Emmys Red Carpet History with Zac Posen

Zac Posen breaks down his favorite Emmy Awards red carpet looks over the years. From Joan Crawford and Mary Tyler Moore, to Calista Flockhart and Sarah Jessica Parker, look back at the red carpet history of The Emmy Awards.

Video Transcript

ZAC POSEN: Hi, I'm Zac Posen. Going back in history and time.

I don't believe in trends. I think what's funny about fashion and about red carpet dressing is everything old becomes new again. You kind of see ideas come back, whether it's intentionally a retro look. Joan Crawford is part of the creation of Hollywood glamor. I'm sure she's wearing her own jewelry here, and I know she is wearing her own dress. With the gloves, and the jewelry bracelet around the gloves, which personally I love, and the ruffles.

Mary Tyler Moore was the woman who all young women were looking to on television. You know, she was her own woman. She was in the workplace. She still had this kind of American beauty and glamor to her. And here at the Emmys, she certainly dressed herself. I'm all for the incredible talent of all the stylists and teams that work out there to create a beauty look, but there's something also really exciting to seeing the authenticity of the performer dressing themselves in this time.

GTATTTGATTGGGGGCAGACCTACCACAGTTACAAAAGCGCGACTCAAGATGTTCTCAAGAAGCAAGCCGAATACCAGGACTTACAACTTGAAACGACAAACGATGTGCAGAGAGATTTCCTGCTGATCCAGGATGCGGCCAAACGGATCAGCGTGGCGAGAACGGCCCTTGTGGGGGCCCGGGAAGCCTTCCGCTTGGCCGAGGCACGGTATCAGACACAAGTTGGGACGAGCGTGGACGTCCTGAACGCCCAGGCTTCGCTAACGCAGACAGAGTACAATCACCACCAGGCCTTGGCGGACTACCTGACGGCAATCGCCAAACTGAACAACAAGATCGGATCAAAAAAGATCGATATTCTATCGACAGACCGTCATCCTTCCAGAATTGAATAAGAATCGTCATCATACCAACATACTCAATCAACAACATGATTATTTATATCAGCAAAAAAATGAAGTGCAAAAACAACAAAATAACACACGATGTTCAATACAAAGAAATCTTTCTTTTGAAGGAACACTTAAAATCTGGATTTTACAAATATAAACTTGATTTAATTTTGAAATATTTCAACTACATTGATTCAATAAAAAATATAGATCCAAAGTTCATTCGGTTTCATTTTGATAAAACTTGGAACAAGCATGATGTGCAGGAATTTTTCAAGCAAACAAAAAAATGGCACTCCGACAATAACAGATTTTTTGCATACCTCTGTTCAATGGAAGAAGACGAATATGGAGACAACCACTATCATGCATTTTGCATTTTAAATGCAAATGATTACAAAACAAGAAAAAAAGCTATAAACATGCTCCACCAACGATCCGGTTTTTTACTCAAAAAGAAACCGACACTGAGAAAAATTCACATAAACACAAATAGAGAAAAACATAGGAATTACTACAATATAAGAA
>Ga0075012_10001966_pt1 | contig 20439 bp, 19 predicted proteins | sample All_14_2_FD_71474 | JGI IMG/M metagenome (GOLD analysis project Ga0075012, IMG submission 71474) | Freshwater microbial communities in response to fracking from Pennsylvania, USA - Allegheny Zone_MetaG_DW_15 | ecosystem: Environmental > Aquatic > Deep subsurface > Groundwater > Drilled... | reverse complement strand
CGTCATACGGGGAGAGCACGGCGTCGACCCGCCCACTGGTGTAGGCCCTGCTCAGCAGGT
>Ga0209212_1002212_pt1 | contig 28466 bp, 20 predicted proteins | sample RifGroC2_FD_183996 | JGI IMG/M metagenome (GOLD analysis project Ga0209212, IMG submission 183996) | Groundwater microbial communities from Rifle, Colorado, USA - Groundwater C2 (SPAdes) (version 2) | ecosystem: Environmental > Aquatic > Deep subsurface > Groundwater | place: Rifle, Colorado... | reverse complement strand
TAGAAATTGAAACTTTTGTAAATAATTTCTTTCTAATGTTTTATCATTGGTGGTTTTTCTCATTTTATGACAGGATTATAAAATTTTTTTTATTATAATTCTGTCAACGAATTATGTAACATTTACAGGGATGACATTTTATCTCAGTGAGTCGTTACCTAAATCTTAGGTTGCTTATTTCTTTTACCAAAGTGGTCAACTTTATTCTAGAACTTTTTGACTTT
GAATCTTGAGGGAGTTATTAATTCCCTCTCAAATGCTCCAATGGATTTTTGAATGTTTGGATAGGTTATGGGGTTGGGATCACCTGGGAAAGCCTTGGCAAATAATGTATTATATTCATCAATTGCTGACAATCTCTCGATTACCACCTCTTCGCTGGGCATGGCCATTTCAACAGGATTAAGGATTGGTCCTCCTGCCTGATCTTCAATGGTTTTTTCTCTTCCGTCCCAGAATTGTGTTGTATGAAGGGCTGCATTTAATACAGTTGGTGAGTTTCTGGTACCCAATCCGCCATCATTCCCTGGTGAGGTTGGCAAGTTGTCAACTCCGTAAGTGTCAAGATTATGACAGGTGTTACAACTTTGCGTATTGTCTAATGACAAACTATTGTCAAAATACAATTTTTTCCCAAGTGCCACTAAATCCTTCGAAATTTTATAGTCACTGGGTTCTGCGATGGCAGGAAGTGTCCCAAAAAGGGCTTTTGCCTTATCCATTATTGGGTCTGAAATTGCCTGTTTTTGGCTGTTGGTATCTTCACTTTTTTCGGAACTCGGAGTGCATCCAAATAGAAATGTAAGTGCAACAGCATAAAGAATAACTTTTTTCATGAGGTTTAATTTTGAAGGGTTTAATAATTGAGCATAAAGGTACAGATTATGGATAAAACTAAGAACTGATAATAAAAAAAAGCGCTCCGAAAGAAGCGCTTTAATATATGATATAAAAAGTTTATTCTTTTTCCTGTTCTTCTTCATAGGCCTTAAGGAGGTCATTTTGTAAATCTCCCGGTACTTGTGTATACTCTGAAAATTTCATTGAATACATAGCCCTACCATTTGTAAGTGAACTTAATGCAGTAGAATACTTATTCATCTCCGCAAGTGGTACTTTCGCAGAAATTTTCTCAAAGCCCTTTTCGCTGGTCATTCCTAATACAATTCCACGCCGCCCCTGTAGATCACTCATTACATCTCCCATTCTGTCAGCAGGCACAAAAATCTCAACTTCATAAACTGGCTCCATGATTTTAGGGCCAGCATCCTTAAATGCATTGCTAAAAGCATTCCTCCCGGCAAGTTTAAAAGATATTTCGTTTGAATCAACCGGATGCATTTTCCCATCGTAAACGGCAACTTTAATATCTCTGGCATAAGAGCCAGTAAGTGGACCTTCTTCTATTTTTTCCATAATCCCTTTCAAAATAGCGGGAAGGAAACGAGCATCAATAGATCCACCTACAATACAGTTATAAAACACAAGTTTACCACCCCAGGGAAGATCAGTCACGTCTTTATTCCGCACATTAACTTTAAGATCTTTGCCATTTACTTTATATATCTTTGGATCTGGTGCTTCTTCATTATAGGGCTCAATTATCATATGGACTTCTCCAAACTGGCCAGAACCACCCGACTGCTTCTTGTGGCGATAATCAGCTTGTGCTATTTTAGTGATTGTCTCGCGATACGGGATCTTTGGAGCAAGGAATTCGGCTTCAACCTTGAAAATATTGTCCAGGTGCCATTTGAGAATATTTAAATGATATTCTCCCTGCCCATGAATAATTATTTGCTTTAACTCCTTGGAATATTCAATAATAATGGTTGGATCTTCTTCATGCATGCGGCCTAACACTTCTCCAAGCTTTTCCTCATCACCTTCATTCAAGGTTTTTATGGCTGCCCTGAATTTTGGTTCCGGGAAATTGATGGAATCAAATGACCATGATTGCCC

1999, and we have Calista Flockhart. This really captures a time period, but I also think it kind of looks right for today. I'd be excited if I saw this on today's Emmy Awards. I think it looks effortless. She's in like a white, probably Brooks Brothers, shirt tied, and a great canary yellow Sean John taffeta skirt with a drawstring. You know, it has a real casual, understated element. And then the glamor is all with that amazing Kevyn Aucoin face.

The early 2000s. Colors changed when we went from on TV, to in print, to then online. Because colors read differently on a digital screen. And so you have to be careful, and be aware that it's not about necessarily how something photographs, but it's how something photographs and gets transported into digital technology, and how those colors zing. So jewel tones, always work really well on a digital screen. I think that a dark color, a black, actually works better in a printed page sometimes than it will on a screen. Although on a screen you can actually see the depth and shading. Where when you print something, ink is really hard to control.

I don't think the ladies on Sex and the City really knew what was about to happen, and I think it was life changing for all of them. And I was lucky enough to dress them early in my career on the show, and then for iconic wedding scenes in the movie. I think Sarah Jessica really was responsible for bringing television, and glamor, and media together. You know, she really took fashion risks always. On the show, and then in to her real life in public appearances. I think this is fabulous.

For this upcoming Emmy Awards, we're definitely going to see a balance of things that are like highly textured, and things that are quite clean and architectural. The red carpet and the pre-show has become a media force in itself. And so you have to create these surprising moments. Part of the responsibility as a designer, as somebody who's on TV, is to take you away from that moment of reality, and bring fantasy to make people dream and have fun.